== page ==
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Legal aid strike fractures amid scab claims

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Only a few hours in and solicitors were already at each other throats — and the bar continues to shilly-shally

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Criminal law legal aid solicitors had been striking for only a few hours when allegations of scab behaviour started to fly yesterday afternoon.

One of the first to point a finger was Franklin Sinclair, the rambunctious senior partner of what claims to be the largest crime law firm in England — London and Manchester-based Tuckers.

Sinclair took to social media to out fellow Manchester firm Abbey Solicitors for allegedly breaking the strike.

Some posted possible defences if were indeed true that Abbey was continuing to take legal aid cases.

But the boss at another local firm was convinced that Abbey was on the wrong side of the picket line.

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In an email to Legal Cheek yesterday evening, Abbey Solicitors senior partner Nadeem Ullah said the firm had no comment on allegations that it was hoovering up work while others were striking.

Then Tuckers itself was challenged for allegedly not being quite as donkey jacket-wearing and committed to the workers’ struggle as it might like the others to believe.

It was an allegation that elicited an emotional response from one criminal lawyer.

Adam Makepeace, Tuckers’ practice director, dismissed claims of hypocrisy. He maintained the confusion around Warwickshire resulted from the firm operating through a consultant in that region.

“He is not under our direct control in the same way as an employee is,” Makepeace told Legal Cheek last night, adding:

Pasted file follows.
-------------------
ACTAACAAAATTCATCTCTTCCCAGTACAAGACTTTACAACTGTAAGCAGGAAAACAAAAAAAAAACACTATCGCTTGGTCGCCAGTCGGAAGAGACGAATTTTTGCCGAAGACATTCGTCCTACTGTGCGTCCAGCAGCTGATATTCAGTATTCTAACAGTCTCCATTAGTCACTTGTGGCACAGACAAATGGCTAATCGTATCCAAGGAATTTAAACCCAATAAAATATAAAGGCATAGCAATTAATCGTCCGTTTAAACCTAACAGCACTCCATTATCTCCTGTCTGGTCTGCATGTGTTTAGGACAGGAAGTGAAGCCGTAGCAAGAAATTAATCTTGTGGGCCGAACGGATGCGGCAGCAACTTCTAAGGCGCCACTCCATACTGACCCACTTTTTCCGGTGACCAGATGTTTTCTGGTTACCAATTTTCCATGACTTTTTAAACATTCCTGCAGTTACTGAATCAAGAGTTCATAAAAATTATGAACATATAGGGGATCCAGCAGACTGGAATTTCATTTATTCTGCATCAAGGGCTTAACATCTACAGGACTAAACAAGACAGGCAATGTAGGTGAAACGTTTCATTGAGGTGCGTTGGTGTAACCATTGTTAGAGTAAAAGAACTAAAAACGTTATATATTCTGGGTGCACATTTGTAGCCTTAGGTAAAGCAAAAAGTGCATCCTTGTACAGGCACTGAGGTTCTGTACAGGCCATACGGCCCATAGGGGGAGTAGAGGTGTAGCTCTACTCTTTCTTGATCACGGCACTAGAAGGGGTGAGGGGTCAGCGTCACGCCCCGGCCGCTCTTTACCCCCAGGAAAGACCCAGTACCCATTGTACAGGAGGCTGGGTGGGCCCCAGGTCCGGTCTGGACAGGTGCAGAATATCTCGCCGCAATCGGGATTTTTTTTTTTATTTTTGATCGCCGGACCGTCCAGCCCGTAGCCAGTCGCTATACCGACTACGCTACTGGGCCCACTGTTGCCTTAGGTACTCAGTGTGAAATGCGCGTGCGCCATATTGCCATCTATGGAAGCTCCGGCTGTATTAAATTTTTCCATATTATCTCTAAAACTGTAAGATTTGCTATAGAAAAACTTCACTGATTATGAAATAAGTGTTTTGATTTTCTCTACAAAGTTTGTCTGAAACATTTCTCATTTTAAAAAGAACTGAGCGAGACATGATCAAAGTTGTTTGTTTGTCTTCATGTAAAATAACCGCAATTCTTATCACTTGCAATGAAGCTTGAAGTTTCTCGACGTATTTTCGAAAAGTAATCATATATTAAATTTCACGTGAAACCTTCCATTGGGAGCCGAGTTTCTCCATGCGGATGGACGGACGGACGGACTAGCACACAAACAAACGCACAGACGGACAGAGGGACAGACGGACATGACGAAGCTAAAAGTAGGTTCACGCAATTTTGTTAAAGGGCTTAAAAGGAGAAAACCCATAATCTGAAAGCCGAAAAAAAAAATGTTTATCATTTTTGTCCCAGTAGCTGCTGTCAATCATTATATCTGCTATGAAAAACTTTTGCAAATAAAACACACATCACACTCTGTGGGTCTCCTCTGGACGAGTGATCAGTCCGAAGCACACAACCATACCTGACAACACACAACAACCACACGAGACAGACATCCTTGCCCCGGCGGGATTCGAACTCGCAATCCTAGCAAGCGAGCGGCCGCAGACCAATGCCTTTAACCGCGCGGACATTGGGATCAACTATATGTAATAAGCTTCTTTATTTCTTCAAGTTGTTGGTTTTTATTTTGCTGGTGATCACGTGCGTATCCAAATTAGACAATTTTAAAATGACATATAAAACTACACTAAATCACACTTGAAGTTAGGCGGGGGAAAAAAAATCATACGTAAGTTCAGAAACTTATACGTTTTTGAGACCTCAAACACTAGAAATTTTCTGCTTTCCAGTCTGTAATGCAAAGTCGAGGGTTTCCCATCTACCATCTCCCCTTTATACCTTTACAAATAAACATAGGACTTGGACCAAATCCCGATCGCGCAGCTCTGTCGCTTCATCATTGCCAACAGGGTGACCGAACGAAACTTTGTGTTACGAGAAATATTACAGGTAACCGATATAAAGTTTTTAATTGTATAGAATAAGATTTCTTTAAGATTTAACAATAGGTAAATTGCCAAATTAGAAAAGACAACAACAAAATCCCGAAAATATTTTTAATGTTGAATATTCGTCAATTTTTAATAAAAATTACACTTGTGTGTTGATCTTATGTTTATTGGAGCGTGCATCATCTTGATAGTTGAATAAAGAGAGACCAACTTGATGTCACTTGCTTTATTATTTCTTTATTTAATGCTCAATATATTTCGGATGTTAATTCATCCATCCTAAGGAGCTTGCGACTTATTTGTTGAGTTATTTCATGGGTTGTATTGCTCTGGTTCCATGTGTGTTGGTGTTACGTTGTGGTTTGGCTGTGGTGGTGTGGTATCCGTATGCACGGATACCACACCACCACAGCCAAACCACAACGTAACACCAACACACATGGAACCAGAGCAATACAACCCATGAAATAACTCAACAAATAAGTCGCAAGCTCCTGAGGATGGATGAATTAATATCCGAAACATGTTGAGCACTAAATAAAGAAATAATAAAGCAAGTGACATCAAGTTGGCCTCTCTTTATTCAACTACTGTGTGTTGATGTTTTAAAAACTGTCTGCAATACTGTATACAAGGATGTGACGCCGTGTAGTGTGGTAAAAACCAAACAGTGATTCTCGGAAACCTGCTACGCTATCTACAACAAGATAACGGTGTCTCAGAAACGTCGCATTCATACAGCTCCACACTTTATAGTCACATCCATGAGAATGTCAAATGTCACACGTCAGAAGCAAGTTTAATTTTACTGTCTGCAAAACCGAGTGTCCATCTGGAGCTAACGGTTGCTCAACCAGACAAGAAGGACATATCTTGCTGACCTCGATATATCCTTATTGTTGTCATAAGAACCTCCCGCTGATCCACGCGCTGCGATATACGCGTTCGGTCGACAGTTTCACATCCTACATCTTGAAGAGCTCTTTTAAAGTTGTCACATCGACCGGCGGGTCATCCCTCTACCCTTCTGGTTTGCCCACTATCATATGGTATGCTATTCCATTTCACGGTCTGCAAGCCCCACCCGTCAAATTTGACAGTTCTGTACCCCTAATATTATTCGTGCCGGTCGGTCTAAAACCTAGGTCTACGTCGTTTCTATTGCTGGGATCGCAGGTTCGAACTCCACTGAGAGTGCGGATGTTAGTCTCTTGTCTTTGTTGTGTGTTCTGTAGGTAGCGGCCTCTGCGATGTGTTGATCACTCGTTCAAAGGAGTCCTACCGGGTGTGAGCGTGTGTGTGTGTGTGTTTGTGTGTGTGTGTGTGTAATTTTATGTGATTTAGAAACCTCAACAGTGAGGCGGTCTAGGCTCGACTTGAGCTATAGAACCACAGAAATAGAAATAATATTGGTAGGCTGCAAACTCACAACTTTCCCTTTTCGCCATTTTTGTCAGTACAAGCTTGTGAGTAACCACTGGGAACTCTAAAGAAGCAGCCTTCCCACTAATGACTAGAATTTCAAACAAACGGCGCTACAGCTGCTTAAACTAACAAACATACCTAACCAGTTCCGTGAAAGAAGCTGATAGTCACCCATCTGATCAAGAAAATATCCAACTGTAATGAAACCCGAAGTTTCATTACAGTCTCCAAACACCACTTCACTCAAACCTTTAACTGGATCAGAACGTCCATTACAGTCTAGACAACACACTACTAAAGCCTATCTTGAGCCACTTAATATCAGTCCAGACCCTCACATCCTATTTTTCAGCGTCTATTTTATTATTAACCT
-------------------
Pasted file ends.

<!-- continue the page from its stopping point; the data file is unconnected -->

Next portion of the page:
However, we expect him to adhere to our stance. We were first put on notice that he was not acting in accordance with our protocol around 12.30 this afternoon [yesterday]. We will ensure that either he observes our protocol or that he doesn’t do any work outside the protocol through Tuckers.

Makepeace continued:

The organisation of all of this has come very late. The Birmingham meeting was not finished until after 6pm yesterday afternoon. This guy has slipped through the net of organising ourselves properly — but we will deal with it.

Sources close to the criminal legal aid fraternity maintained yesterday evening that Tuckers had turned down several significant sets of instructions since the strike began.

Solicitors around the country have organised local strikes without formal invovlement of their national representation body, the Law Society.

Indeed, Chancery Lane’s apparently sole comment on legal aid yesterday was to tweet a note at lay-punters pointing out that funding was still available in certain civil areas.

Criminal lawyers are incensed that the Conservative government appears committed to imposing a second round of nearly 9% rate cuts on law firms, following a similar slash last year.

Inflaming the situation has been a Ministry of Justice decision announced several days ago that cuts scheduled for Crown Court advocates would be put on hold. That move is seen as a bid by Justice Secretary Michael Gove to mollify the bar and drive a wedge between the two sides of the legal profession.

Indeed, the Criminal Bar Association only decided yesterday to ballot its members on “next steps”. In a note to members, the CBA said:

The question is this: solicitors face an 8.75% cut to litigators fees. In support of solicitors, do you wish to go back to ‘no returns’ and also refuse all new work with a representation order dated from 1 July 2015 until such time as solicitors decide not to take further action in respect of that cut? Yes/No.

The deadline for voting is, rather appropriately, 14 July — Bastille Day.